Additional aspects, arrangements, and features in accordance with the present disclosure will be evident upon study of the drawings and the following descriptions thereof.

BRIEF DESCRIPTION OF THE DRAWINGS

FIG. 1. illustrates typical components of a flexible electronic display;

FIG. 2 is an enlarged partial cross-sectional view of a typical flexible electronic display;

FIG. 3A is a diagrammatic illustration of a typical active-matrix LCD;

FIG. 3B is an enlarged diagrammatic illustration of pixels of the active-matrix LCD of FIG. 3A;

FIG. 3C is a schematic illustration of typical representative circuitry of a pixel of FIG. 3B;

FIGS. 4A-4E are diagrammatic layer-by-layer overviews of a typical TFT stack for an LCD;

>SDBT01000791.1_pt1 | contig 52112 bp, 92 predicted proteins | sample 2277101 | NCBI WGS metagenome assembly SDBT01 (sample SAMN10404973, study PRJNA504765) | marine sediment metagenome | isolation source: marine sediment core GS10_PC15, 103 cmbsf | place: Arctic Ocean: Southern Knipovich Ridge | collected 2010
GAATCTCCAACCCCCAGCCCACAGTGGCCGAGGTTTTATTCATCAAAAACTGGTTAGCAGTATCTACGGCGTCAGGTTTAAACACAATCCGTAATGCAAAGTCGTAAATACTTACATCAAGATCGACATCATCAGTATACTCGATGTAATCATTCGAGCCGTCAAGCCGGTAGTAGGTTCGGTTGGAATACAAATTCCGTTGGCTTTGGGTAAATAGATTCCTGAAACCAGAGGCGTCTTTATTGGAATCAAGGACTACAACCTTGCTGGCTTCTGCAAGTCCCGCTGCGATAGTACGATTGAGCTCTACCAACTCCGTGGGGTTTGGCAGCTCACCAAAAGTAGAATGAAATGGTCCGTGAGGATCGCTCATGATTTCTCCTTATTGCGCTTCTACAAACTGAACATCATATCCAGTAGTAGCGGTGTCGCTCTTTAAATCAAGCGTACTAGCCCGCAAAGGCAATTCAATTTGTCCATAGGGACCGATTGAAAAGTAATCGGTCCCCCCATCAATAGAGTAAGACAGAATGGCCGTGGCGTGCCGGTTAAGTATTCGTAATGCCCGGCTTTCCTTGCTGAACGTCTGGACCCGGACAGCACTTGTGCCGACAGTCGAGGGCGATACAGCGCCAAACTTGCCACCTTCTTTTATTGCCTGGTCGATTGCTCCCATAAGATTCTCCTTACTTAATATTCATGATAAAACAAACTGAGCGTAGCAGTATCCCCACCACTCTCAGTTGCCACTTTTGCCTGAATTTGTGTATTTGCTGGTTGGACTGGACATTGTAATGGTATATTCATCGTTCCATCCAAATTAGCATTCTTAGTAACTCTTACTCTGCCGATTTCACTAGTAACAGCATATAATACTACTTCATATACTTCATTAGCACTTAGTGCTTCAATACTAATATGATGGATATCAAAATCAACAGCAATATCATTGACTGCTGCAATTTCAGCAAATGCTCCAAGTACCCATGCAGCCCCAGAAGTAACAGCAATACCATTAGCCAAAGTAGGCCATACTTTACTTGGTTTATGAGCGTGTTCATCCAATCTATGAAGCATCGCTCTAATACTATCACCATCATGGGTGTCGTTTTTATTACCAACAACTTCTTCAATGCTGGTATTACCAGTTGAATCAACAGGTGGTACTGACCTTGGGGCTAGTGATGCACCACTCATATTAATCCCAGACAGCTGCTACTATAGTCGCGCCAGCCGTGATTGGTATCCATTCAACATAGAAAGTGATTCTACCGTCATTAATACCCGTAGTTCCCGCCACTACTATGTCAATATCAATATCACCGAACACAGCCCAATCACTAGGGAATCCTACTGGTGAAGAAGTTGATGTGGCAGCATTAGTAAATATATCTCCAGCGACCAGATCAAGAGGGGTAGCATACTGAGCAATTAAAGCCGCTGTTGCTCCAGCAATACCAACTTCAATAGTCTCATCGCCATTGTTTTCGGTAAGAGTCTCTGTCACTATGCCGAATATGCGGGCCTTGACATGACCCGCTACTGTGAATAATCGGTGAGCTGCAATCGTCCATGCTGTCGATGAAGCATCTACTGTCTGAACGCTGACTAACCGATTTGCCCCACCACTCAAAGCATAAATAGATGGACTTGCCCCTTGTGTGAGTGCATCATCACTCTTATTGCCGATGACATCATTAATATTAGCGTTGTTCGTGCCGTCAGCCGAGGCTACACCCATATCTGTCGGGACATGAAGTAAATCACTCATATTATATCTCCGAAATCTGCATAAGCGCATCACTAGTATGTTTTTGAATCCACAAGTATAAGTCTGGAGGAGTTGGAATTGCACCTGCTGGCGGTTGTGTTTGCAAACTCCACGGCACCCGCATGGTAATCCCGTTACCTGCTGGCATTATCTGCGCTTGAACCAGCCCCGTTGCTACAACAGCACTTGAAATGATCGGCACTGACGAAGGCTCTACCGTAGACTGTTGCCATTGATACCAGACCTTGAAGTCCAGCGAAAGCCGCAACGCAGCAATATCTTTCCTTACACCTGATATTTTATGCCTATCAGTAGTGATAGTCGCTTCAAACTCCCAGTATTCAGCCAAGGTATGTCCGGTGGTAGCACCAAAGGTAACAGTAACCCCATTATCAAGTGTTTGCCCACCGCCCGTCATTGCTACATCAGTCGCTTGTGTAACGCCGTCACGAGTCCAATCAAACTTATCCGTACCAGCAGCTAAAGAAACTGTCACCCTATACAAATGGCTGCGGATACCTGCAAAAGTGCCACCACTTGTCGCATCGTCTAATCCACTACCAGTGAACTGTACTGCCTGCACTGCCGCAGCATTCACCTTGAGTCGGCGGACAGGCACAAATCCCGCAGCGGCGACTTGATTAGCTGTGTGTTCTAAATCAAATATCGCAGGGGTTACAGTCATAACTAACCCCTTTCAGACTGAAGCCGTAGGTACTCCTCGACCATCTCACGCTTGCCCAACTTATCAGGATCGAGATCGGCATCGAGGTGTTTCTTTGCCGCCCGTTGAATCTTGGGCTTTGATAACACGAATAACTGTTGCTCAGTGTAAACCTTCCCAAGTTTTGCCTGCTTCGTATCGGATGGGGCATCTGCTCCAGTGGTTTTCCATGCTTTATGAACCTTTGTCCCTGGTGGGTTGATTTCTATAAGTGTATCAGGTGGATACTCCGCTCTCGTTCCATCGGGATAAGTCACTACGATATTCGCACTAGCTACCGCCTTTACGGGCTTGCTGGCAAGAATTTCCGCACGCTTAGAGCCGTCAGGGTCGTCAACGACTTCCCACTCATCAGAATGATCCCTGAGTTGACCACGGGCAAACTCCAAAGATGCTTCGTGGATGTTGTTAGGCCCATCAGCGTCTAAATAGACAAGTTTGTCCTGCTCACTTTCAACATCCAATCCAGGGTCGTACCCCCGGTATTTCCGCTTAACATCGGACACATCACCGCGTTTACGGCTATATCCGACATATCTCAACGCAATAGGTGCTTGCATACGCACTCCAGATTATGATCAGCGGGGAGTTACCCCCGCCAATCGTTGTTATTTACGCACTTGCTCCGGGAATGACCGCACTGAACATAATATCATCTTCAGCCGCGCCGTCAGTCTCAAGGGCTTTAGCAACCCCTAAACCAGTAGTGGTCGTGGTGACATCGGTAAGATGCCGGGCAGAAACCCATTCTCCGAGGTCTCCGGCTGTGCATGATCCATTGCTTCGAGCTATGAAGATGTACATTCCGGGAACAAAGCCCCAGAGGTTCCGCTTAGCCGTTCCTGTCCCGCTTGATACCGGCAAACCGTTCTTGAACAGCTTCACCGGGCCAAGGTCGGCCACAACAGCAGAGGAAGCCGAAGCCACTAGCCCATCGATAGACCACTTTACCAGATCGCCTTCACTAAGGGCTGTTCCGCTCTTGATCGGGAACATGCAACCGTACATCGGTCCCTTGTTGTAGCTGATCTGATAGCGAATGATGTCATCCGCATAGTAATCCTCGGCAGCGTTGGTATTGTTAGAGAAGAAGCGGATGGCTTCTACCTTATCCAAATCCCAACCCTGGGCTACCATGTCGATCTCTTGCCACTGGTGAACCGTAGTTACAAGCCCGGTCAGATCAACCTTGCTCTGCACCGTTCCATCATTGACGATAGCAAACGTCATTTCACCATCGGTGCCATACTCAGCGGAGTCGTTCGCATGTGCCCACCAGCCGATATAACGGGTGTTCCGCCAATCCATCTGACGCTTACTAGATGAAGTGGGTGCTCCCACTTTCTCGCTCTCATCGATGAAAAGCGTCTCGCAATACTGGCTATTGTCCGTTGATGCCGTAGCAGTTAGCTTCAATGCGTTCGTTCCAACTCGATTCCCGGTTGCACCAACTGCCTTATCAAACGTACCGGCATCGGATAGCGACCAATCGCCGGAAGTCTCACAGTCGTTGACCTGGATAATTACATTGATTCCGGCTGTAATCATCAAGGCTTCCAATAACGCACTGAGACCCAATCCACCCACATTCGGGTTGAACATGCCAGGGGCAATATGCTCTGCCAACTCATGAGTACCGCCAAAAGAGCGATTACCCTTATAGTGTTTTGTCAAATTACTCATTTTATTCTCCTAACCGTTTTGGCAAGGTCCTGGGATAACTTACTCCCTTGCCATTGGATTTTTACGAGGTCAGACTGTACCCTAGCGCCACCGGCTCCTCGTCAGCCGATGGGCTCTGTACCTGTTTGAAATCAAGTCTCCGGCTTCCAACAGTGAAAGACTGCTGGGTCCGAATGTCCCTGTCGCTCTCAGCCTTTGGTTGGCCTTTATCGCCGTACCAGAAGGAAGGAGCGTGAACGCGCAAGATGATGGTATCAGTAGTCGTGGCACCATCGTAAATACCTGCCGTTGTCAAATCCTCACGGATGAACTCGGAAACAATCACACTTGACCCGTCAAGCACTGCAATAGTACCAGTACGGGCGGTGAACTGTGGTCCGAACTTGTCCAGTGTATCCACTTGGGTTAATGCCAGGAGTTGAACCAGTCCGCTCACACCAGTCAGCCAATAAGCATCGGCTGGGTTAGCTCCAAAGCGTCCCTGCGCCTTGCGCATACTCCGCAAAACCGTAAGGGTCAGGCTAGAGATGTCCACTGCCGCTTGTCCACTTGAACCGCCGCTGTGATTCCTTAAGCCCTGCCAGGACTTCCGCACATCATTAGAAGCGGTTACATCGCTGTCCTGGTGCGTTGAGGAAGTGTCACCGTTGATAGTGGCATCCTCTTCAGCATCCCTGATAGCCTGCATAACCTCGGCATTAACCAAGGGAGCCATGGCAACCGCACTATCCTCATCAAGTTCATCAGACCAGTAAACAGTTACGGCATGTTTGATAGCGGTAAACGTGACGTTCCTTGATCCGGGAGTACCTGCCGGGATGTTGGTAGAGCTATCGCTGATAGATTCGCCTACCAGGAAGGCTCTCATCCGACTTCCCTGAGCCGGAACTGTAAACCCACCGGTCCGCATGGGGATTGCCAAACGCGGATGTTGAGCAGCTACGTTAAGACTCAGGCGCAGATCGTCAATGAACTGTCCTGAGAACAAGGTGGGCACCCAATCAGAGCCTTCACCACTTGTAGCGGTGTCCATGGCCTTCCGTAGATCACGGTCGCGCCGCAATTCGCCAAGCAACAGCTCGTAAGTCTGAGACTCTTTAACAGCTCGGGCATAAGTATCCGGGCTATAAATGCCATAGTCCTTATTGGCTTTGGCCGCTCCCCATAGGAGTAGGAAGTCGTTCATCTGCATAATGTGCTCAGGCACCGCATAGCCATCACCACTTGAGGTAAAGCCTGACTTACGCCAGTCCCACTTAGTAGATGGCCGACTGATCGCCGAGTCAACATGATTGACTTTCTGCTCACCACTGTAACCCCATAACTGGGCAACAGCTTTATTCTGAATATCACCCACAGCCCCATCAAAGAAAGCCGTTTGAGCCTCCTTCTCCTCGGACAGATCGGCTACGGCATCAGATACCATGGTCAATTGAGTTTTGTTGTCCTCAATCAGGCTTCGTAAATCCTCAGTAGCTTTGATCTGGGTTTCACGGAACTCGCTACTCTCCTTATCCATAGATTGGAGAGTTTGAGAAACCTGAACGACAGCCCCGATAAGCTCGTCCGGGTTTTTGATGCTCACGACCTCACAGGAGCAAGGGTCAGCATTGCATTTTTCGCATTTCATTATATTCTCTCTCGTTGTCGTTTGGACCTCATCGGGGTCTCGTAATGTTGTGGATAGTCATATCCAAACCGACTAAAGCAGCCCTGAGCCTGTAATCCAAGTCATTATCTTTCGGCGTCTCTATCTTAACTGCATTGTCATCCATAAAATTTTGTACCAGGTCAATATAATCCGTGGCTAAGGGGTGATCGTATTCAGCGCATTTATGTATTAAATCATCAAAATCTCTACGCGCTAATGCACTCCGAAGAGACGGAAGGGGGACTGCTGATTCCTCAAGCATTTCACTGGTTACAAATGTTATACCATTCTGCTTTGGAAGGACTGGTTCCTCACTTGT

FIG. 5 is a diagrammatic cross-sectional illustration of an LCD stack being impacted by a ball;

FIG. 6 is a diagrammatic top plan view of a portion of an electronic circuit device according to an aspect of the present disclosure;

FIG. 7 is a diagrammatic cross-section view of the layer stack of the electronic circuit device along the lines 7-7 of FIG. 6;

FIG. 8 is a diagrammatic top plan view of a portion of an electronic circuit device according to another aspect of the present disclosure

FIG. 9 is a diagrammatic cross-section view of the layer stack of the electronic circuit device along the lines 9-9 of FIG. 8;

FIG. 10 is a diagrammatic top plan view of a portion of an electronic circuit device according to a further aspect of the present disclosure

FIG. 11 is a diagrammatic cross-section view of the layer stack of the electronic circuit device along the lines 11-11 of FIG. 10;